Yes, freelancers can throw themselves a summer party. Here’s how.

This article is written by Vanessa Chiasson, a freelance writer based in Ottawa who specializes in travel and human interest stories.

Freelancers sitting around a table having a summer party. There are guests of all ages.

The first time I threw myself a business party, I didn’t go all out. In fact, my entire expenditure was about seven dollars, the cost of a latte and a Christmas sugar cookie. It was a humble celebration but also a proud moment. I was my own boss and didn’t need anyone to foot the bill for my soiree.

Since then, my budget has increased, but the quiet pride I felt during my first “party” has never changed. I loved it so much that I’ve added a second yearly event—a summer party! And I think all freelancers should do the same.

Summer parties have long been a corporate tradition. Annual company picnics, Canada Day barbeques, and softball tournaments are time-honoured practices in the business world. Why should it be any different for freelancers? Why shouldn’t we celebrate our accomplishments, quarterly reports, and new contracts?

Structuring a summer party can be challenging when your office consists of just one person and your budget is limited. Not many of us can manage to throw a beach-side bash with fireworks! But that doesn’t mean a more modest celebration isn’t as meaningful. Here are some ideas to consider.

Take A Day For Simple Pleasures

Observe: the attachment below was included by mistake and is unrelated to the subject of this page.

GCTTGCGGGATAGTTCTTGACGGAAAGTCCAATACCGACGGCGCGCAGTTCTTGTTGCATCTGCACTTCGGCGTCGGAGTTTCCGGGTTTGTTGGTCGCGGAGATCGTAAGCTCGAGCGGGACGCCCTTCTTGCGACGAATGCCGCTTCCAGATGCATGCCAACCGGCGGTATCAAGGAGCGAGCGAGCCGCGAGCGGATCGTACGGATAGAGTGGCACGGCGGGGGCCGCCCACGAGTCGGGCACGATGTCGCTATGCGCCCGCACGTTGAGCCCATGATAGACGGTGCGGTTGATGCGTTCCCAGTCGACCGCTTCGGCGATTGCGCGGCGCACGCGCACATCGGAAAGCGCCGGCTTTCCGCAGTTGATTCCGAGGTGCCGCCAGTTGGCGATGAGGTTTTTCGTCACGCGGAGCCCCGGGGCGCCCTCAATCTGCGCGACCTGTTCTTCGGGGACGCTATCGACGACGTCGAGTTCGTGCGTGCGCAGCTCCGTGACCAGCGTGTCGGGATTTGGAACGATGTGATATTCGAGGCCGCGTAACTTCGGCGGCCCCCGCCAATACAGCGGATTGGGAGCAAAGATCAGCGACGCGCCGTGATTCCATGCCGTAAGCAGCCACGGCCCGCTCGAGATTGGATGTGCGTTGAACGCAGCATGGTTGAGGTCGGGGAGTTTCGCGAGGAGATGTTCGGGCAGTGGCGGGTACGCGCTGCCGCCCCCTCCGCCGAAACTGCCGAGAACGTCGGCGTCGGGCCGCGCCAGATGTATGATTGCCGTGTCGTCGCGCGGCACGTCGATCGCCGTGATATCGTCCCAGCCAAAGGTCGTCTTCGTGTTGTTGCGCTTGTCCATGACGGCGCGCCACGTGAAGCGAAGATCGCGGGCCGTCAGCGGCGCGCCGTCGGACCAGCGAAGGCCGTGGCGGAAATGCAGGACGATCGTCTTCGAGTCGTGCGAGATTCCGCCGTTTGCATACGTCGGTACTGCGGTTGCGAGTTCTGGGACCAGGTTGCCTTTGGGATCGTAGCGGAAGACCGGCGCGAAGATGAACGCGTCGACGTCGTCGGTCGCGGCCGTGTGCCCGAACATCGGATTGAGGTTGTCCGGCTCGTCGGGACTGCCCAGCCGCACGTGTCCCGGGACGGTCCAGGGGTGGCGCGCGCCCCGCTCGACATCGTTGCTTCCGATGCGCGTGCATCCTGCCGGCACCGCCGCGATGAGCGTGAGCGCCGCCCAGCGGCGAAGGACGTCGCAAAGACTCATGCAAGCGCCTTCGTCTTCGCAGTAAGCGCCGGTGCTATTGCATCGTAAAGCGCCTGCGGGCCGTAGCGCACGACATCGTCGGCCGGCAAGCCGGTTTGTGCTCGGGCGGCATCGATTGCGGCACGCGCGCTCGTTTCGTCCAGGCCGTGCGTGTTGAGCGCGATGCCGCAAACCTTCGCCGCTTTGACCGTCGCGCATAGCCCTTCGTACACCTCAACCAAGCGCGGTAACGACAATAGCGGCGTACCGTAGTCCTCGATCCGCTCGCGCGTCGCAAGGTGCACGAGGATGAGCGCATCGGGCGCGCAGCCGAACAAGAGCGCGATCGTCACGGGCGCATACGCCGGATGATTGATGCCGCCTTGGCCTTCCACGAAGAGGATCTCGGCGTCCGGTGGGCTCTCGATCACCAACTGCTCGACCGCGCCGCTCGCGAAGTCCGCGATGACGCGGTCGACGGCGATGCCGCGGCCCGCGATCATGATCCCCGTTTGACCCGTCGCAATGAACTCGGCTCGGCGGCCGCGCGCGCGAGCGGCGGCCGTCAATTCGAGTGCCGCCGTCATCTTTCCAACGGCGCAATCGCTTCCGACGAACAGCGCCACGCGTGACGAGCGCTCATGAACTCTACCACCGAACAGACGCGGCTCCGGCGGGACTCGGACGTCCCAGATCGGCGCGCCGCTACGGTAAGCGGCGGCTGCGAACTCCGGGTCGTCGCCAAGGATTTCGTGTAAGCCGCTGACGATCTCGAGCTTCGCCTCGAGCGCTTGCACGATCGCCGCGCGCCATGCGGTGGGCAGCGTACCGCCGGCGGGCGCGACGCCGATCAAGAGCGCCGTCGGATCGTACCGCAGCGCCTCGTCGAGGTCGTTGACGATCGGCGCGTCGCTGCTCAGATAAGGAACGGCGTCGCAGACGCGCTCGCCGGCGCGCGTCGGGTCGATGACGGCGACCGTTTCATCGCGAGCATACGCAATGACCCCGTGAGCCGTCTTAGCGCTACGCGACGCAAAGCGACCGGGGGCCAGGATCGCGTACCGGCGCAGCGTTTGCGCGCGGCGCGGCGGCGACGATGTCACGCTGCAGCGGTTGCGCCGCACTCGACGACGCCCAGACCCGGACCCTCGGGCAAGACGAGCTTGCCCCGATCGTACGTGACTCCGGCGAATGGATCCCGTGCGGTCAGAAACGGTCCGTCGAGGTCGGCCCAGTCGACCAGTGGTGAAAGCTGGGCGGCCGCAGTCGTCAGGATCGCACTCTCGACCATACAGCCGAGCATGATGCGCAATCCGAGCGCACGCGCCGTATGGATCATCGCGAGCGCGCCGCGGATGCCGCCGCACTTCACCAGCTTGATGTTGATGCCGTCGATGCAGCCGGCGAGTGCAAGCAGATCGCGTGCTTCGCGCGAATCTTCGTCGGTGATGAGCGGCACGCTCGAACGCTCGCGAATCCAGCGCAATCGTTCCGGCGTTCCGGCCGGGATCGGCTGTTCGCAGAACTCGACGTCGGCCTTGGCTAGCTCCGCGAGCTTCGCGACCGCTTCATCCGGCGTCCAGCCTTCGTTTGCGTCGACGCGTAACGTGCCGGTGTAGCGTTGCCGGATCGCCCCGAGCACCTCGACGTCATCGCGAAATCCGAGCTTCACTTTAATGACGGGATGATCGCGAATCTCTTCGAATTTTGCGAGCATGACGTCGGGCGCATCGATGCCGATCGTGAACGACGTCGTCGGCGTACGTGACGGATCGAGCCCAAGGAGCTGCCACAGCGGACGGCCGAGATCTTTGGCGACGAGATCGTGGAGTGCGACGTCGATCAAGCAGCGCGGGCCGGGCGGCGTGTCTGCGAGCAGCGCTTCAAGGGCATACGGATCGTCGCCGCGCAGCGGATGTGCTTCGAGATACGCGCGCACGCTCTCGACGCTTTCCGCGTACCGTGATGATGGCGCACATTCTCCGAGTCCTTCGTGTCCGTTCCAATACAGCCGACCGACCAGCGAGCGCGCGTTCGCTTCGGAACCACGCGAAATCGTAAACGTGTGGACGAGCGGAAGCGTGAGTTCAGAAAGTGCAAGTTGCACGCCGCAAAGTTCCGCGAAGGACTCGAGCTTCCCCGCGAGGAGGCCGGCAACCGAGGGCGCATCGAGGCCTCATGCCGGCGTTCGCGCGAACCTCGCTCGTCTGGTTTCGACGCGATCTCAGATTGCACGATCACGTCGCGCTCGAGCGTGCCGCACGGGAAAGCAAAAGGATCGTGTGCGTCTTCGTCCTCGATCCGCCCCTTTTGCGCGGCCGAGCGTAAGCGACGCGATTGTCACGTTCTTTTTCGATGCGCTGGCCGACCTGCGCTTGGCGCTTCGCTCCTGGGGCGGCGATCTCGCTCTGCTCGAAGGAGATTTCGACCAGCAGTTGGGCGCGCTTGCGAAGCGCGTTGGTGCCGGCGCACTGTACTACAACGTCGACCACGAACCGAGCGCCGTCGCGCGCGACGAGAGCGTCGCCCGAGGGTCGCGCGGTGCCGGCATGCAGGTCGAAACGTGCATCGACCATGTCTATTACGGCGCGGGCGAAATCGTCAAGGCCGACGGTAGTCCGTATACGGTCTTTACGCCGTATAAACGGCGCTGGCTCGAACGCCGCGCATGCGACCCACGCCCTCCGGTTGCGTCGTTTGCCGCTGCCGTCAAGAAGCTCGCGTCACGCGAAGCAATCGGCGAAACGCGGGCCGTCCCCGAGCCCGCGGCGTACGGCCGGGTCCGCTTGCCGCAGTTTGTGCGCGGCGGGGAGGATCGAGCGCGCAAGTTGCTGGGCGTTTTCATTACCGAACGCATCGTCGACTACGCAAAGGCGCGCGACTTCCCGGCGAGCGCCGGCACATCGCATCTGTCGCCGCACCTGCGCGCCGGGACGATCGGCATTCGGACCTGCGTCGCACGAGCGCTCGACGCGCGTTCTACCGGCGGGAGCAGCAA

Designate a day as your official summer party and block off your calendar. Devote your day to enjoying simple pleasures, like a picnic in the park, an afternoon at the movies, or (taking a page from my playbook) a fancy coffee, cookie, and quality time in a bookstore. Your summer party doesn’t have to be big or loud to be fantastic. Snap frequent photos to capture your day in all its idle glory.

Celebrate With Colleagues

As Rebecca Seal, author of Solo, says: “Repeatedly telling ourselves that because we work by ourselves, we are alone, does no good.” There may be more freelancers than you realize in your community. Put the call out that you’re looking to turn your solo party into a group event, and suddenly you have a full-blown “company barbeque” at the local smokehouse.

You may just find yourself hosting an annual event.

Throw A Block Party. Really!

Why shouldn’t freelancers throw a neighbourhood-wide bash? You don’t have to be much of a baker to turn cake mix, frosting, and sprinkles into amazing Canada Day cupcakes—and memories. Sharing your success with your community is a rewarding thing. According to Jane Porter, founder and facilitator of Bridge Building Group

Connections matter. It’s lonely enough sometimes as a solo-entrepreneur to do the work on one’s own – but at the end of the day, celebrating wins with others is shared joy and a great way to connect meaningfully with others.

Save Your Receipts

Yes, your summer party is tax deductible. While 50% is the standard tax deduction for food, beverages, and entertainment, the Canada Revenue Agency states that these limits do not apply when:

You incur meal and entertainment expenses for an office party or similar event, and you invite all your employees from a particular location. The limit is six such events per year.

That’s right. The government not only expects you to have an office party. They expect you to have a lot! As such, save receipts, document the experience, and make your country proud.

Posted on June 13, 2023 at 8:00 am by editor ·

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